, Ptol.: Ἀστουρικανοί
, Asturicani: Astorga
, Ru.), the chief city of the ASTURES
in Hispania Tarraconensis, belonging to the tribe of the Amaci, stood in a lateral valley of the NW. mountains of Asturia, on the upper course of one of the tributaries of the Astura (Esla
). Under the Romans, it was the seat of the convents Asturicanus,
one of the seven conventus juridici
of Hispania Tarraconensis. Respecting the roads from it see ASTURES
It obtained the title Augusta, doubtless, after the Cantabrian war, when the southern Astures first became the subjects of Rome; and from it the people S. of the mountains were called Augustani. Pliny calls it urbs magnifica
; and, even in its present wretched state, it bears traces of high antiquity, and “gives a perfect idea of a Roman fortified town.” (Ford, p. 308.) “The walls are singularly curious, and there are two Roman tombs and inscriptions, near the Puerta de Hierro.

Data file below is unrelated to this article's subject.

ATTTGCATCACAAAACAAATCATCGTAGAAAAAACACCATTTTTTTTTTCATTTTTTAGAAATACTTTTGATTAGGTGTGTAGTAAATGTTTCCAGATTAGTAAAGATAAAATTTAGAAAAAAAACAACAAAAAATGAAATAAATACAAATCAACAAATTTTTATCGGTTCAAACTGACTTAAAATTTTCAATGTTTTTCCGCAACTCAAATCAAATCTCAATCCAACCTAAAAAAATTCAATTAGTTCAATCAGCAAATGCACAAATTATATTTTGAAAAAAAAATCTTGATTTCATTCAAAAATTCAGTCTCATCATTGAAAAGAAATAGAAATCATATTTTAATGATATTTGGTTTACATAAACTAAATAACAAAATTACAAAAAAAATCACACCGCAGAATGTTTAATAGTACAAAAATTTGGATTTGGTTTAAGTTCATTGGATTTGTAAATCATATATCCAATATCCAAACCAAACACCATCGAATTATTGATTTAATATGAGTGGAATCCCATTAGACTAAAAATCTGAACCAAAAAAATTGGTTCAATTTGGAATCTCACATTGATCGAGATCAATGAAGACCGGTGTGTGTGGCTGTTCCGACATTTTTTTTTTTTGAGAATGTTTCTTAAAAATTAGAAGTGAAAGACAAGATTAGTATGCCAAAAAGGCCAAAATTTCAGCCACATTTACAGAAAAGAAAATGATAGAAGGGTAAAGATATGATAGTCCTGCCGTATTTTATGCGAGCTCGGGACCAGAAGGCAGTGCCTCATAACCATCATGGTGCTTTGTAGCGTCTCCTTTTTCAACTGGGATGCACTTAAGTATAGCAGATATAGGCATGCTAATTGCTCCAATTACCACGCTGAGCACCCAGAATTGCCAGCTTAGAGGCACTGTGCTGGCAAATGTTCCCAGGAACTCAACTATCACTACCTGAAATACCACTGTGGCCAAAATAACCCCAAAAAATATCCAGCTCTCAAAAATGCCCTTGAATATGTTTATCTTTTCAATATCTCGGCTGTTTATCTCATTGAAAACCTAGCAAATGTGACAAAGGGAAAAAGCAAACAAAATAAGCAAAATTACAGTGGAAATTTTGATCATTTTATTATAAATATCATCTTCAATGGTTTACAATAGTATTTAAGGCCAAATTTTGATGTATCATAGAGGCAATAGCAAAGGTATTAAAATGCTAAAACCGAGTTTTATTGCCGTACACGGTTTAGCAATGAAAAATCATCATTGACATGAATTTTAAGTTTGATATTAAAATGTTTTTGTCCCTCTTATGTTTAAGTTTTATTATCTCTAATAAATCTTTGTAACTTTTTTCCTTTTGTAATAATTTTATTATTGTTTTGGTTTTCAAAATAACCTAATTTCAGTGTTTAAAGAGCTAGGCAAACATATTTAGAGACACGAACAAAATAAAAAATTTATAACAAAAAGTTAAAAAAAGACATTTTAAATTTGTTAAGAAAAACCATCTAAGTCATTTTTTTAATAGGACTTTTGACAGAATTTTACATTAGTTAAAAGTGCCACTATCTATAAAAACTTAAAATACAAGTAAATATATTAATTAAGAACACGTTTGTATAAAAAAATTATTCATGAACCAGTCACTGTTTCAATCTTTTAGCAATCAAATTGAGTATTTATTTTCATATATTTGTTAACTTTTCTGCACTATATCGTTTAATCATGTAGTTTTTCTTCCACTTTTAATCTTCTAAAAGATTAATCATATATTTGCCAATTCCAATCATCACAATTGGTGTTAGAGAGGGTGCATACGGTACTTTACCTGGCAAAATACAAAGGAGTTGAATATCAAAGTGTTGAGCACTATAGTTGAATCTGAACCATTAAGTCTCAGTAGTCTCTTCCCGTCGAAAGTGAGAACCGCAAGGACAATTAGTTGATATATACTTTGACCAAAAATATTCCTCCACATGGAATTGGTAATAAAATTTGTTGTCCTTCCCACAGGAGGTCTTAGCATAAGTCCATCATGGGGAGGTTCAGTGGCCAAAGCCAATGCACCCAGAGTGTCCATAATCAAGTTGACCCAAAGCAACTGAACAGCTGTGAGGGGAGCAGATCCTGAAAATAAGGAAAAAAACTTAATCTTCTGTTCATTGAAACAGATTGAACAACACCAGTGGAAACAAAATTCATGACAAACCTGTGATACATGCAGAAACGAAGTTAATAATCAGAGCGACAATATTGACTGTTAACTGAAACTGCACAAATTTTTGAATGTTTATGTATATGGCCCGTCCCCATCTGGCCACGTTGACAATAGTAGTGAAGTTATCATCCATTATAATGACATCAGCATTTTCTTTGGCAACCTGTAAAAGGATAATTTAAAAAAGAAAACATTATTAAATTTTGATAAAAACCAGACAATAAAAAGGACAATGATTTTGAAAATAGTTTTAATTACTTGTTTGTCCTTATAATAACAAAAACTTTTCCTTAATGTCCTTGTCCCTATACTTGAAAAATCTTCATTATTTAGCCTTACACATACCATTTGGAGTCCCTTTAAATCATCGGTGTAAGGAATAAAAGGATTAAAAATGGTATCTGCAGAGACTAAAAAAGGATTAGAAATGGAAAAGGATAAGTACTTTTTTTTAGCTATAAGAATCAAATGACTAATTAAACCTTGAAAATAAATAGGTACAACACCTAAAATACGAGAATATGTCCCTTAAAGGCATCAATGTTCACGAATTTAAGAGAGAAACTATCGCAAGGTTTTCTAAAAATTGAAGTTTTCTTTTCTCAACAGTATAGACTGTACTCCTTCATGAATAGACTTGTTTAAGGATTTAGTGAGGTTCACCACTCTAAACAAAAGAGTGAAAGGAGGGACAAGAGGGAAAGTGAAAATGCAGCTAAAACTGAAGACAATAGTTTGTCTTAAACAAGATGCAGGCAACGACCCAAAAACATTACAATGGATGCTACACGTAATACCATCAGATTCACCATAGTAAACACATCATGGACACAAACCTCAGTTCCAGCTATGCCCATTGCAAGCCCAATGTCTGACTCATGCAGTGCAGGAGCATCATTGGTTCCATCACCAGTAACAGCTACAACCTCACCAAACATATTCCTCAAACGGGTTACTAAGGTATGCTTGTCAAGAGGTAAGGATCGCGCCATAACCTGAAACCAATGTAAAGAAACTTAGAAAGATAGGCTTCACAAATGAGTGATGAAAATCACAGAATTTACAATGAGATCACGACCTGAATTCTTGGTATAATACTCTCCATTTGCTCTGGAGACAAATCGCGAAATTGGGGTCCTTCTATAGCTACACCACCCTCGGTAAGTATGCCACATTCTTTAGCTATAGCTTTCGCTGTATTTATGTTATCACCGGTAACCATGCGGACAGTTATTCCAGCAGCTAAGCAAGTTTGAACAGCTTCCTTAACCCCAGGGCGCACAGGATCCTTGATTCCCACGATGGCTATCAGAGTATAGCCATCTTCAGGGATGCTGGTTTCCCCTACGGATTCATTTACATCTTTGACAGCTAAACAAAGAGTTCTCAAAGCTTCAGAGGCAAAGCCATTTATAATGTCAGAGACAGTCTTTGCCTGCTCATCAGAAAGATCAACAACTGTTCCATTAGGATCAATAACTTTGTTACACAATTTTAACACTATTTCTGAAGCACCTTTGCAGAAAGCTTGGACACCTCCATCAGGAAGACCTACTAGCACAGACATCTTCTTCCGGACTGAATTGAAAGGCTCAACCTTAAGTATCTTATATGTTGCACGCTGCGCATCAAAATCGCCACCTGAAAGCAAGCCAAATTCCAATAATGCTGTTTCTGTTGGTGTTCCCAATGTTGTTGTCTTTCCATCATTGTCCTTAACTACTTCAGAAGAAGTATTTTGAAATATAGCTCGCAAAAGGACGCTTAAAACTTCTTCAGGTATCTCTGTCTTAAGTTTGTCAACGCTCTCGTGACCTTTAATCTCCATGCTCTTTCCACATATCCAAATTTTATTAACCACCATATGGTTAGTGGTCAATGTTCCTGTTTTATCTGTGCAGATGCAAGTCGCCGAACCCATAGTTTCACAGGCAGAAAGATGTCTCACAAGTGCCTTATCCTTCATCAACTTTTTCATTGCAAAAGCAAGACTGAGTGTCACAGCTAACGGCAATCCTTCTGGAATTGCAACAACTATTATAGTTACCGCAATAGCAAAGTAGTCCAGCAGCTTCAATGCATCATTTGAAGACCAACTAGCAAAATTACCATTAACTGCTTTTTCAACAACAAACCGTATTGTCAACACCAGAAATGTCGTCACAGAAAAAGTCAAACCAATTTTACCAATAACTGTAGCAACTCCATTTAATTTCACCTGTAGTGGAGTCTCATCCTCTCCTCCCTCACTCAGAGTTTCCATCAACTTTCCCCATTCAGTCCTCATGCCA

) The mythical tradition of the descent of the Astures from Astur, son of Memnon (Sil. Ital. 3.334
), is still cherished by the people of Astorga,
who make the hero the founder of their city.
There are two coins ascribed to Asturica: one, of uncertain application, inscribed COL. AST. AUGUSTA., which may belong to ASTA
or ASTIGI; the other, of doubtful genuineness, with the epigraph COL. ASTURICA. AMAKUR. AUGUSTA.
Asturica is one of Ptolemy's points of astronomical observation, being 3 hrs. 25 min. W. of Alexandria, and having 15 hrs. 25 min. for its longest day. (Plin. Nat. 3.3. s. 4
; Ptol. 2.6.36
; It. Ant.
; Sestini, p. 104; Eckhel, vol. i. p. 35.)